Three Thoughts on Iraq.

Via Mr Sullivan who notes a post at The Daily Bellwether:

Could that pose a problem for President Bush if Petraeus is correct and people start asking: Why were things bungled for so long? Where was the leadership in 2004, 2005, 2006? Why were we told things were going well when they obviously were not? Would the war and dying be over if the White House had recognized sooner the Pentagon and Central Command needed competent leaders?

Query: How long did it take Lincoln take to find General Grant? If “dying” was the priority was Grant the right choice? How did history look at his “bungling for so long” … or do they look at the end result?

Michael Totten, another blogger in Iraq, interviews with troops and some history of how far Anbar has come. What I don’t get is how intelligent people can read something like that and at the same time hold “but experts say” there is no measureable progress. There is no measurable progress if your preconceived notions prejudice the data which you only get via massaging data from here until it fits with political goals.

Finally via Hugh Hewitt, who writes:

There’s a local TV show that I appear on. Practically every time I’m on, the host, a good egg even though a pronounced lefty even by Boston standards, asks me how Republicans are supposed to stand by this war effort and still prevail in 2008. I always respond the same way: They aren’t. In all likelihood, 2008 will be a disaster for Republicans at the ballot box. But we, the rank and file of the Republican party, expect Republicans to risk their comfortable offices in order to see the war in Iraq through to a satisfactory conclusion and to continue the war against the forces of Jihad. Let the political chips fall where they may.

Whenever I repeat this sentiment, the host and the other two guests who are usually also liberal, look at me like I have two heads. They obviously suspect some ploy is afoot. But I mean it. And so do most other Republicans. A party that won’t see this thing through isn’t worth supporting, not in political defeat and even more so not in political victory.

If you read this, and are from the left, do you think the notion that holding to a policy and letting the chips fall were they may is a remark you wouldn’t make? Or would look askance at anyone saying this as if the speaker “has two heads.”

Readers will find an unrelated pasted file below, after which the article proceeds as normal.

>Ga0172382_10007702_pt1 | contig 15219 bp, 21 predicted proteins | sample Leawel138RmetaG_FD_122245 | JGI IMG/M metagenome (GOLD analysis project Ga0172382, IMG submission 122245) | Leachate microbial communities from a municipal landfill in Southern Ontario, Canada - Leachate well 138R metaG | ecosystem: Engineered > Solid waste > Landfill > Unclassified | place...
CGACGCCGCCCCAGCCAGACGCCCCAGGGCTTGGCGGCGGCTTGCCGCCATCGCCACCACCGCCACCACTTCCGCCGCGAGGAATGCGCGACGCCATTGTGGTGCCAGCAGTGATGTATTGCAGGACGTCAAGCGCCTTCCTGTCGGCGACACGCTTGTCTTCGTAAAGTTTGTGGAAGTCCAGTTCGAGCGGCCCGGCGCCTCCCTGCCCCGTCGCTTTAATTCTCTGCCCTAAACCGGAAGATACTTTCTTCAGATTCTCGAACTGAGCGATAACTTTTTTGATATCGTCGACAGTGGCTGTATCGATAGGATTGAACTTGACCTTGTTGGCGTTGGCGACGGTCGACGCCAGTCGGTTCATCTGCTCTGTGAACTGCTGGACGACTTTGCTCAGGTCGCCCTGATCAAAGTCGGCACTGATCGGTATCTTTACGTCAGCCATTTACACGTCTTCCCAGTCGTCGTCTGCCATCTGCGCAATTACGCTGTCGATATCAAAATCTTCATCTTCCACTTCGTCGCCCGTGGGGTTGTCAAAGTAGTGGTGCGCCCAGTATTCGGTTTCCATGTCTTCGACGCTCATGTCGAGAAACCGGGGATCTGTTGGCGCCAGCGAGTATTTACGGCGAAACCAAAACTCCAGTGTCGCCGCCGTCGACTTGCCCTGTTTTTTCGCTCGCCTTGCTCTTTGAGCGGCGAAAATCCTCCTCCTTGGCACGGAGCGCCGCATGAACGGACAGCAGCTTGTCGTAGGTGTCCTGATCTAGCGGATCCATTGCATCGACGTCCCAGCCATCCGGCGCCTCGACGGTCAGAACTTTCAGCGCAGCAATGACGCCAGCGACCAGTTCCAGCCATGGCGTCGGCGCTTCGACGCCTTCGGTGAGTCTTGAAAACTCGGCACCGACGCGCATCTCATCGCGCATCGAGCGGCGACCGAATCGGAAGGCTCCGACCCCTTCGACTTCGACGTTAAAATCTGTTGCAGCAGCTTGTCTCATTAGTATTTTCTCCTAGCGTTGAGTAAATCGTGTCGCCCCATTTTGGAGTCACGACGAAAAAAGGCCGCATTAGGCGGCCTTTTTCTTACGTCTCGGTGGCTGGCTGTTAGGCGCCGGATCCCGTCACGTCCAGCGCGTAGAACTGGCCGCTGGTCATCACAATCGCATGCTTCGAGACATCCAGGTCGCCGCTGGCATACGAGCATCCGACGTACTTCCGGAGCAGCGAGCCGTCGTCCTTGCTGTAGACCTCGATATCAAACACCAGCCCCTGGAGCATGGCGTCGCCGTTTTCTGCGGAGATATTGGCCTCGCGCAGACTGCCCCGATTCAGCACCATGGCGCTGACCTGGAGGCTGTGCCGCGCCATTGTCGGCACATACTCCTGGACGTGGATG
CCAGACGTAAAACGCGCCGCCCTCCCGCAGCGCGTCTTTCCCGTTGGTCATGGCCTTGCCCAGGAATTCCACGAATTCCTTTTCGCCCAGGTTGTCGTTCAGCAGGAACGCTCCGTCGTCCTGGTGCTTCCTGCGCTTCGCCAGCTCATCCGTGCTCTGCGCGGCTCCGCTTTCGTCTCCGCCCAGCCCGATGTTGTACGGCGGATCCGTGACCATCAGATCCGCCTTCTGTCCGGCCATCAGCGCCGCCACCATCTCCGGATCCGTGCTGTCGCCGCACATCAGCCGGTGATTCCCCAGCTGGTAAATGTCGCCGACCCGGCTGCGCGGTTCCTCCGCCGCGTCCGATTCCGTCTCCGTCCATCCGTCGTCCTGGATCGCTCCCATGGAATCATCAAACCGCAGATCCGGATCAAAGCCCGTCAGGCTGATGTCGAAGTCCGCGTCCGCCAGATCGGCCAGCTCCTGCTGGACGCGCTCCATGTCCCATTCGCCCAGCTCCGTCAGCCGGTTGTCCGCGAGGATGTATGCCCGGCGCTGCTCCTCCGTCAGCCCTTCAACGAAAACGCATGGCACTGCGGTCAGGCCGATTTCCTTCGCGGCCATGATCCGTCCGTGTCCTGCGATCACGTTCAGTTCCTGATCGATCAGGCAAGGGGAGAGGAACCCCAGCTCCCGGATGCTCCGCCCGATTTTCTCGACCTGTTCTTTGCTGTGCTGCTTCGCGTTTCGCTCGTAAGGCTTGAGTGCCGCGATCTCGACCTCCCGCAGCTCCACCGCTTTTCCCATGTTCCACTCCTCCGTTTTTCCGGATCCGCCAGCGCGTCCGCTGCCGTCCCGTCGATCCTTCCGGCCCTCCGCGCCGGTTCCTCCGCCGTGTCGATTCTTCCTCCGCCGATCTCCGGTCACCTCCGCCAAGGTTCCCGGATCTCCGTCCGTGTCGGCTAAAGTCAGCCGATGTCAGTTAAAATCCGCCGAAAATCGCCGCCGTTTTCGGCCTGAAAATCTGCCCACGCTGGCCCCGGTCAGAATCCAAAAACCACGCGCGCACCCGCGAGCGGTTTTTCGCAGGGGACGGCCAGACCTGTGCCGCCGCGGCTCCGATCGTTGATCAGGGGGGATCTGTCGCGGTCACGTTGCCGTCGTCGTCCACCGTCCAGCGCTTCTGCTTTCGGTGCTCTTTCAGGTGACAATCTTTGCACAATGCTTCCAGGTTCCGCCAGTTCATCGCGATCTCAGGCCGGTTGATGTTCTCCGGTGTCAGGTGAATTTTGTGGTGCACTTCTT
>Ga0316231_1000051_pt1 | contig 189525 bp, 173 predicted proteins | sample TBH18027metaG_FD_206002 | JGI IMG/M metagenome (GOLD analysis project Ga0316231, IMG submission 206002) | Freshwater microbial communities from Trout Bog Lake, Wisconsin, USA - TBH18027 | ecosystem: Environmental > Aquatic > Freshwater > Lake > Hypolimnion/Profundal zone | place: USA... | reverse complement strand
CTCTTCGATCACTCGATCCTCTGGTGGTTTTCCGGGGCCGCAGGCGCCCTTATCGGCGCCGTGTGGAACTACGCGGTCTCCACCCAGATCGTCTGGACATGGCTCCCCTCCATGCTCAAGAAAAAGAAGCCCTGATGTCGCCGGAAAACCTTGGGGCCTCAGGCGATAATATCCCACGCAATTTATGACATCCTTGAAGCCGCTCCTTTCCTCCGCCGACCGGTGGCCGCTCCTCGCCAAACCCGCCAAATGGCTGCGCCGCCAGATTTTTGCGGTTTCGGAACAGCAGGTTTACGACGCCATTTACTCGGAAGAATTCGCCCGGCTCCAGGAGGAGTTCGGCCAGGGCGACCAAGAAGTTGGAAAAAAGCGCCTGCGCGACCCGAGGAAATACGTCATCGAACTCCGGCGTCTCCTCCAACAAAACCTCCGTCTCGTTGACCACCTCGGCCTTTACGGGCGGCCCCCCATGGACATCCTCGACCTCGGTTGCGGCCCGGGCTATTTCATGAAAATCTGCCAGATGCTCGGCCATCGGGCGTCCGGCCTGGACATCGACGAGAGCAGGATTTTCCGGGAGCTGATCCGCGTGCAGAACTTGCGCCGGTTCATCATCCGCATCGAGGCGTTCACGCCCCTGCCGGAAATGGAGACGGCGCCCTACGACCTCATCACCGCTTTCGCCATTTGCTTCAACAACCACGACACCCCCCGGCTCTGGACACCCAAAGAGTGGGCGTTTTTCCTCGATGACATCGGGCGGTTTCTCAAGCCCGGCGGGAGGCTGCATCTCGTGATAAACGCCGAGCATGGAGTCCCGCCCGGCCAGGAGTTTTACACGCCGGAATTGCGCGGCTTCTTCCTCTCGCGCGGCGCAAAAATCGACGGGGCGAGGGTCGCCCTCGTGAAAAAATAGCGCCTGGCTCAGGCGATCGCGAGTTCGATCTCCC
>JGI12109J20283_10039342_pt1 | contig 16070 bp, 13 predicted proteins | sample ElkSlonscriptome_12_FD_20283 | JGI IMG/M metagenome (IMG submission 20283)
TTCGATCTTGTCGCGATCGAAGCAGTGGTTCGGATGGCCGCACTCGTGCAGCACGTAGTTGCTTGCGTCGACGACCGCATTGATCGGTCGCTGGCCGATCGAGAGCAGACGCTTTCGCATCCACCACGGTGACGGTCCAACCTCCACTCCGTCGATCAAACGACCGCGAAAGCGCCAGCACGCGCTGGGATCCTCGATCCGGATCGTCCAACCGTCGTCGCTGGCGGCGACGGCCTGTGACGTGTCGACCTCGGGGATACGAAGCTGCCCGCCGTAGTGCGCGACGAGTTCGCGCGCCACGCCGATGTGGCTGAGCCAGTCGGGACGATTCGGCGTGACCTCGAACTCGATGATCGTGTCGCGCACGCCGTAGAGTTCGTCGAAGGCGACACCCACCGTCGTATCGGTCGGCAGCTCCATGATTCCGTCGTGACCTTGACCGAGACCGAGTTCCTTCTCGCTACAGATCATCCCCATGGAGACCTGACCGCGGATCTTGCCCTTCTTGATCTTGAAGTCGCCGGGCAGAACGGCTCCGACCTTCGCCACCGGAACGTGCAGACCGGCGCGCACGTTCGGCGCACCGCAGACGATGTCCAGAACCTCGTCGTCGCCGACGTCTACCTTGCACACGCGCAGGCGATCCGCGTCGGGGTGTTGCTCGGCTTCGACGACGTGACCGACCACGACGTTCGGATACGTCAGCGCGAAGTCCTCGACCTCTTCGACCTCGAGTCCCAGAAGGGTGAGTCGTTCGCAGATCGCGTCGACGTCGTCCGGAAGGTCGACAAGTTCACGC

On Petraeus via Wiki:

Upon promotion to lieutenant colonel, Petraeus moved from the office of the Chief of Staff to Fort Campbell, Kentucky, where he commanded the 101st Airborne Division (Air Assault)’s 3rd Battalion, 187th Infantry Regiment from 1991-93. As battalion commander of the Iron Rakkasans, he suffered one of the more dramatic incidents in his career when, in 1991, he was accidentally shot in the chest during a live-fire exercise when a soldier tripped and his rifle discharged. He was taken to Vanderbilt University Medical Center, Nashville, Tennessee, where he was operated on by future Senator Bill Frist. The hospital released him early after he did fifty push ups without resting, just a few days after the accident.

I’ve read he didn’t press charges at the trainee who shot him. Who can wonder if he might not “stand up to the heat” in Washington. If they do, do they base it on notions of what they would do in his place, random general spite/hate, or some actual basis of their estimation or knowledge of General Petraeus’ character. The latter seems unlikely for any person of any sort of discernment. What choices remain, alas, unfortunately do not reflect well on the speaker.

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  1. jpe says:

    It’s not that there’s no progress, it’s that it’s not the kind of progress that augurs well for leaving. Security, by itself, is only a necessary condition; absent signs of political progress, such that we can see leaving, we’re just playing world cop.

  2. Mark says:

    Why do you expect political progress prior to security? COIN and Petraeus seem to think it’s something which comes after. That seems likely too me, especially at the local level.

  3. jpe says:

    Local level? I can see that. But at the national level we’ve seen nothing that gives much hope. It’s an ineffectual government (and structurally so, IMHO; more Italian than British in its parliamentary form) that’s all but openly rooting for sides in the sectarian strife.

    And to tone down the violence, the feds are going to have to show progress. They haven’t, and there’s no indication they will.

  4. Mark says:

    Where (historically) has national political progress preceded local? Just curious. I’m not saying it hasn’t, it’s just that my current notions of political theory inform that the local is key.